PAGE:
June 4, 2010
BIRMINGHAM, Ala. - The University of Alabama at Birmingham (UAB) School of Nursing is hosting the 19th Dr. Jean A. Kelley Endowed Lectureship Thursday, June 10, with guest lecturer May L. Wykle, Ph.D., R.N., F.A.A.N., F.G.S.A., dean of the Frances Payne Bolton School of Nursing and Marvin E. and Ruth Durr Denekas Professor at Case Western Reserve University in Cleveland, Ohio.
Wykle's presentation, "Age-Old Health Disparities," examines health disparities among elders, including racial minorities and the poor, and she advocates several solutions, including nursing research and evidence-based practice. The lecture will be held in the School of Nursing Auditorium from 3 to 4 p.m., and a reception will follow in the lobby.
Wykle is the first African-American dean of the Frances Payne Bolton School of Nursing, and the professorship that bears her name is the first named for an African-American at Case Western Reserve University. She is recognized nationally as an expert in the field of aging adults and has received international recognition for her extensive research in geriatric mental health, family and minority care-giving and dementia. She also has initiated nursing educational programs in Europe, Africa and Asia, and she has helped start a Master of Science in Nursing program at the University of Zimbabwe in Africa.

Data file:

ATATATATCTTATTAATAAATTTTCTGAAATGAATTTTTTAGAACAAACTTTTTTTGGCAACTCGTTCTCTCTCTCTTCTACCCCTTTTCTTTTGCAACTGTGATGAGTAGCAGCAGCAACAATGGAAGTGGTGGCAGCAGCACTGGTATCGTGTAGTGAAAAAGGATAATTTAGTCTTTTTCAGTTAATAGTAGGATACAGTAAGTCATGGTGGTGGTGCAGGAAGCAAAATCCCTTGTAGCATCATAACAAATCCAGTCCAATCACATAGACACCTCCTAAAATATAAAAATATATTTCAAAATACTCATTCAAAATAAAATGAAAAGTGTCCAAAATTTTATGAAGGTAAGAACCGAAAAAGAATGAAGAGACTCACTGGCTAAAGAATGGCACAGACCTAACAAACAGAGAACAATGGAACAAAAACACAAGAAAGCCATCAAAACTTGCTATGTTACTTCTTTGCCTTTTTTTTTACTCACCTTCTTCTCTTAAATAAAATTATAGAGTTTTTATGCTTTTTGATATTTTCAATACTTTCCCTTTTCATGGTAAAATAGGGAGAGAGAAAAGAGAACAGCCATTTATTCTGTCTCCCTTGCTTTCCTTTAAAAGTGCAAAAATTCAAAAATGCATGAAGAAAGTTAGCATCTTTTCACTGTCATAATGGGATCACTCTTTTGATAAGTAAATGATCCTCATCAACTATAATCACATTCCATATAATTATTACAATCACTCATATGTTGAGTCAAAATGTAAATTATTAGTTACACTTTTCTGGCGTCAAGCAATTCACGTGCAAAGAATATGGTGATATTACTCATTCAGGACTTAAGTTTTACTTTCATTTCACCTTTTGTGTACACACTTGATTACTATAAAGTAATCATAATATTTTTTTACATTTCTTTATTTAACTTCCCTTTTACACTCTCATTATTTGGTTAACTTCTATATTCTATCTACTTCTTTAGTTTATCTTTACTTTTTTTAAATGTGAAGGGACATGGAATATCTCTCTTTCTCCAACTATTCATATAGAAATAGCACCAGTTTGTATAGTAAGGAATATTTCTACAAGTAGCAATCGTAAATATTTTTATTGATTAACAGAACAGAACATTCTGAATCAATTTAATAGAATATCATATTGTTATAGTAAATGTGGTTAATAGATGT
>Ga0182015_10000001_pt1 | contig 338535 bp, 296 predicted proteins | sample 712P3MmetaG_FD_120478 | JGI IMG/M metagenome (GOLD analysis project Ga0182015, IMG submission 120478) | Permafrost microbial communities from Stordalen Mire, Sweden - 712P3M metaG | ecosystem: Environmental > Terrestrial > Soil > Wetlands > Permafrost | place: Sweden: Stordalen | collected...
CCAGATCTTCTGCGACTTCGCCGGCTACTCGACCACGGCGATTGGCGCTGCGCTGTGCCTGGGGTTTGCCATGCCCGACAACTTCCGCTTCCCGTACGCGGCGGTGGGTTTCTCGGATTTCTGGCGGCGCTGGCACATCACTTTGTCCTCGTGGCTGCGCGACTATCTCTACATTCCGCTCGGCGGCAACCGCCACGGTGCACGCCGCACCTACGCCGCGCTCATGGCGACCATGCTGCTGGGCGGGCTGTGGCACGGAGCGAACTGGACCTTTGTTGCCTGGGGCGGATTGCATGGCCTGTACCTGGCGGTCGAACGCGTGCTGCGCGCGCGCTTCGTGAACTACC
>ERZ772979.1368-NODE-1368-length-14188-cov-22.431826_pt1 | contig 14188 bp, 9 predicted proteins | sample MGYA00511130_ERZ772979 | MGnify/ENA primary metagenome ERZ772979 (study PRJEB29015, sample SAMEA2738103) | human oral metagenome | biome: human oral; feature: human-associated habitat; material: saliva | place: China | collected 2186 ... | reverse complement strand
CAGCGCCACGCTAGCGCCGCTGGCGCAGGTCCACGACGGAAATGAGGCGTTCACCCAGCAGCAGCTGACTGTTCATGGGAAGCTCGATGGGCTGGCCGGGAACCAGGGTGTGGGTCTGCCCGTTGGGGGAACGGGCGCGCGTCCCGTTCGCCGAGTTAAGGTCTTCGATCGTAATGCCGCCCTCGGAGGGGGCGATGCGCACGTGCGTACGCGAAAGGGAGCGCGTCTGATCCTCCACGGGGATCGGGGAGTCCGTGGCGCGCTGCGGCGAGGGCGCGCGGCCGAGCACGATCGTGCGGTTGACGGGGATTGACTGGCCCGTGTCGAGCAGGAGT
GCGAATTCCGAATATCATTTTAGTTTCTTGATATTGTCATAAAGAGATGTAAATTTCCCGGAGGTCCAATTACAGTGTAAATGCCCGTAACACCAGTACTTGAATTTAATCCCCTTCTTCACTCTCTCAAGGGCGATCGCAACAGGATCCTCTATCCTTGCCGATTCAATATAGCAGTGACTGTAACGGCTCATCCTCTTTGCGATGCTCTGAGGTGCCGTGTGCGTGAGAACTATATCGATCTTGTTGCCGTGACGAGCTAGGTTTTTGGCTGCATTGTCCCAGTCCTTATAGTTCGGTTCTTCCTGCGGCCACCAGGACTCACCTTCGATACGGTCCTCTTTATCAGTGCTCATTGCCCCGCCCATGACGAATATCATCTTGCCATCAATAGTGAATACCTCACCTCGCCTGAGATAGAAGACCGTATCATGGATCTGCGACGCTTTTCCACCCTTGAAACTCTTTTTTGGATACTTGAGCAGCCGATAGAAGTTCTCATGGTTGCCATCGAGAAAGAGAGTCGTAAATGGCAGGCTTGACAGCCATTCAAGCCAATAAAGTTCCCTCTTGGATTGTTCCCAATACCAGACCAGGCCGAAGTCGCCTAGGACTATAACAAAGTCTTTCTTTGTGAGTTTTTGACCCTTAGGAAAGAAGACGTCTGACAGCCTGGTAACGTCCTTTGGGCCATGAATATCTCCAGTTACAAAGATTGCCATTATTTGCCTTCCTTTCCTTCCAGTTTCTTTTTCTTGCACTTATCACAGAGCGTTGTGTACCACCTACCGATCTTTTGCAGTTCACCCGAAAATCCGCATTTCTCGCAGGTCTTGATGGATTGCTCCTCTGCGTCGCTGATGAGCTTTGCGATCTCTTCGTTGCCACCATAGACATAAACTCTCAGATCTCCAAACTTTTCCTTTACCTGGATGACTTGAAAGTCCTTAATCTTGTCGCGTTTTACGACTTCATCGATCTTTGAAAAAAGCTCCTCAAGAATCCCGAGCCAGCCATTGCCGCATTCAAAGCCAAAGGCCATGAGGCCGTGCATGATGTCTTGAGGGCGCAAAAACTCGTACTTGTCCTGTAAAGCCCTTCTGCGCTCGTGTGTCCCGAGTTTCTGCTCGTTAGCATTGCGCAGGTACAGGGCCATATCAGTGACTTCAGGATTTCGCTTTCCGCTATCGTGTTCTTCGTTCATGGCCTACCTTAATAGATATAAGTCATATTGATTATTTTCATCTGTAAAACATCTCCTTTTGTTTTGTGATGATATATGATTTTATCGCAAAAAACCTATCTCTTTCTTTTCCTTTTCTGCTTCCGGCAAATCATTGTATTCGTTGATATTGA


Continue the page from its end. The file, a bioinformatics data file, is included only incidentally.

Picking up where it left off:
Wykle is a fellow in the American Academy of Nursing and the Gerontological Society of America and a member of the National Institute on Aging Research Review Committee. She recently was appointed by the National Institutes of Health to the Advisory Board of the Fogarty International Center.
She is a past president of Sigma Theta Tau International, Honor Society for Nursing, and has received numerous honors and awards, including the 2009 Isabel Hampton Robb Award from the National League for Nursing, 2009 American Academy of Nursing/Hartford Nurse Leader Award in Aging and 2010 Mary Mahoney Award from the American Nurses Association.
The Dr. Jean A. Kelley Endowed Lecture was established at the UAB School of Nursing in 1989 to honor the significant influence Kelley had in nursing. Kelley, a UAB alumna, chaired the school's Department of Administration, and she spent 19 years as the associate dean for graduate programs. She provided leadership for the master's program and developed an outreach program that served as the basis for many of Alabama's current master of nursing degree programs. While she was associate dean, the doctor of science in nursing program was started - the first doctoral nursing program in the Southeast and the 13th in the nation. She was inducted into the Alabama Healthcare Hall of Fame in 1998.
About the UAB School of Nursing
Building on a century of nursing education on the UAB campus, the UAB School of Nursing prepares nurse leaders to excel as clinicians, researchers and educators and advances knowledge and delivery of high-quality health care in Alabama and worldwide. The school offers leading-edge bachelor, graduate and doctoral programs and offers students the opportunity to learn with faculty and student teams across health disciplines at UAB.